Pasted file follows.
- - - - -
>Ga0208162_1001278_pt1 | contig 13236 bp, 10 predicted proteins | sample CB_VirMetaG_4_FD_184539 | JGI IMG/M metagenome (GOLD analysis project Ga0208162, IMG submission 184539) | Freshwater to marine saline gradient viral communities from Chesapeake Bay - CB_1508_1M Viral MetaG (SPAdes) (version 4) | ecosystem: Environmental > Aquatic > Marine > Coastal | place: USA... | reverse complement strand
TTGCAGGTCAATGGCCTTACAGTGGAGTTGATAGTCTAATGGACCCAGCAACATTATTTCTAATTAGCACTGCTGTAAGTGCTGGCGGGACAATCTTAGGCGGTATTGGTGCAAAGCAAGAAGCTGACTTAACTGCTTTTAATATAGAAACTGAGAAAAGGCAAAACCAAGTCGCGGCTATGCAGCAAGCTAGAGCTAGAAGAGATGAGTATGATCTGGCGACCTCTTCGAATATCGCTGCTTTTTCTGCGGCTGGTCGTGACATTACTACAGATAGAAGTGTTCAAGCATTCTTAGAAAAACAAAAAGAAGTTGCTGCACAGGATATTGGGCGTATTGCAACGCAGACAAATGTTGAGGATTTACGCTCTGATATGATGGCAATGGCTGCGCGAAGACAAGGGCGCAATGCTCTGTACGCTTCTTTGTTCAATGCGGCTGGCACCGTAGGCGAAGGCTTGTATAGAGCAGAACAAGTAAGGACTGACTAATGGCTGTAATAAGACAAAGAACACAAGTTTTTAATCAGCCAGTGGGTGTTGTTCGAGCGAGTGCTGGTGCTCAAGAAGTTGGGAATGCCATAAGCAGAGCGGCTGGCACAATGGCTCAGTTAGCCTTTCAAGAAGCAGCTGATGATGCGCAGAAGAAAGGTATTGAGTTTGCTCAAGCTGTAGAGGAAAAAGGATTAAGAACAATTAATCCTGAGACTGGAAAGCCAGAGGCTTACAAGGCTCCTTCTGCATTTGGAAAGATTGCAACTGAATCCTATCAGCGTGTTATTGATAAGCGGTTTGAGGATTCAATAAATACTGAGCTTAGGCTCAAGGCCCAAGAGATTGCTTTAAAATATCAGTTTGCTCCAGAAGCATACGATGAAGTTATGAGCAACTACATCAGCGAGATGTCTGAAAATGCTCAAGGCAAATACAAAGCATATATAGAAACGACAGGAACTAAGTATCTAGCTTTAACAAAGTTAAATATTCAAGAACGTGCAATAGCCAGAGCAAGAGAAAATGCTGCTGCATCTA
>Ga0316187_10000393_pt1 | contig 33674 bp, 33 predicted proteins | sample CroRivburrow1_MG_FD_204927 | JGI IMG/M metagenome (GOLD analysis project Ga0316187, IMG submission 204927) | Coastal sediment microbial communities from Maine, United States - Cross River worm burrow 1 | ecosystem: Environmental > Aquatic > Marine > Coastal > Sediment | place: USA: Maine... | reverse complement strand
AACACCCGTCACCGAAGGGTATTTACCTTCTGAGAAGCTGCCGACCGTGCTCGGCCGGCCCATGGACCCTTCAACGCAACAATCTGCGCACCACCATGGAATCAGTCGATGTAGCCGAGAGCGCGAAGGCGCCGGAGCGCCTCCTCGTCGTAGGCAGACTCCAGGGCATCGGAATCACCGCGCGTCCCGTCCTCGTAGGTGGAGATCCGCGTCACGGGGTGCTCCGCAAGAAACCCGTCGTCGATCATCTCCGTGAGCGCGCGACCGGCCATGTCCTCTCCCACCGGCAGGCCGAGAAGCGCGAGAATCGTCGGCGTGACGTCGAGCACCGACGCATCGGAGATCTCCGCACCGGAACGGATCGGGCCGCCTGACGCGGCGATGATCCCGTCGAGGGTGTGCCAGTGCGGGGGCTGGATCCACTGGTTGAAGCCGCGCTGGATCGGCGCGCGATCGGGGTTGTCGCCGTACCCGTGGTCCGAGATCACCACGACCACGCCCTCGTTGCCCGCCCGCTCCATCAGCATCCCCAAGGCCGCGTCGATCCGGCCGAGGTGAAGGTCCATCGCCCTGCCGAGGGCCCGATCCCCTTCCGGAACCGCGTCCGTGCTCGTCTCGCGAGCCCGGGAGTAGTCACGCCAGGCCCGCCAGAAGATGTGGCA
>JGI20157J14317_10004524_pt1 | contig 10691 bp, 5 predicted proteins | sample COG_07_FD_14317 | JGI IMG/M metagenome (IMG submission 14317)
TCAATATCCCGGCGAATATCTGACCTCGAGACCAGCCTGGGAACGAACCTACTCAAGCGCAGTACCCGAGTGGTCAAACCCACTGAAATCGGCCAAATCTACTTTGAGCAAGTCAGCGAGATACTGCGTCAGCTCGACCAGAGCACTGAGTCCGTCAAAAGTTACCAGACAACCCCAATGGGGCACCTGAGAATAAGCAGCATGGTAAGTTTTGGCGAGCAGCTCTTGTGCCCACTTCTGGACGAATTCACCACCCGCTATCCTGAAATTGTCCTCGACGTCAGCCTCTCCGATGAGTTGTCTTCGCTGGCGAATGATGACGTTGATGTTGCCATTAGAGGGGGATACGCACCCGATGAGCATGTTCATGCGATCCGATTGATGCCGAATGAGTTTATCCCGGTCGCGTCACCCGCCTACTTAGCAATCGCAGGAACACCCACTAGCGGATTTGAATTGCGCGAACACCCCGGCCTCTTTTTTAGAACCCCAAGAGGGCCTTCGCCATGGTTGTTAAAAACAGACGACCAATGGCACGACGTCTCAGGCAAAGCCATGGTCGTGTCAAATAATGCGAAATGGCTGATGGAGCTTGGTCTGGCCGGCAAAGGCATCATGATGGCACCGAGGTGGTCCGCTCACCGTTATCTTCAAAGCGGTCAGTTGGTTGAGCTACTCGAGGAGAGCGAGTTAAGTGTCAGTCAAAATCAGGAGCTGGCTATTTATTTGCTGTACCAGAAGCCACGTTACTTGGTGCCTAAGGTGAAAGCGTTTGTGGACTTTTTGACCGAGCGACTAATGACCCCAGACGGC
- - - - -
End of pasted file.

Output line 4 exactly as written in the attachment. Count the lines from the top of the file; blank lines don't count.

AACACCCGTCACCGAAGGGTATTTACCTTCTGAGAAGCTGCCGACCGTGCTCGGCCGGCCCATGGACCCTTCAACGCAACAATCTGCGCACCACCATGGAATCAGTCGATGTAGCCGAGAGCGCGAAGGCGCCGGAGCGCCTCCTCGTCGTAGGCAGACTCCAGGGCATCGGAATCACCGCGCGTCCCGTCCTCGTAGGTGGAGATCCGCGTCACGGGGTGCTCCGCAAGAAACCCGTCGTCGATCATCTCCGTGAGCGCGCGACCGGCCATGTCCTCTCCCACCGGCAGGCCGAGAAGCGCGAGAATCGTCGGCGTGACGTCGAGCACCGACGCATCGGAGATCTCCGCACCGGAACGGATCGGGCCGCCTGACGCGGCGATGATCCCGTCGAGGGTGTGCCAGTGCGGGGGCTGGATCCACTGGTTGAAGCCGCGCTGGATCGGCGCGCGATCGGGGTTGTCGCCGTACCCGTGGTCCGAGATCACCACGACCACGCCCTCGTTGCCCGCCCGCTCCATCAGCATCCCCAAGGCCGCGTCGATCCGGCCGAGGTGAAGGTCCATCGCCCTGCCGAGGGCCCGATCCCCTTCCGGAACCGCGTCCGTGCTCGTCTCGCGAGCCCGGGAGTAGTCACGCCAGGCCCGCCAGAAGATGTGGCA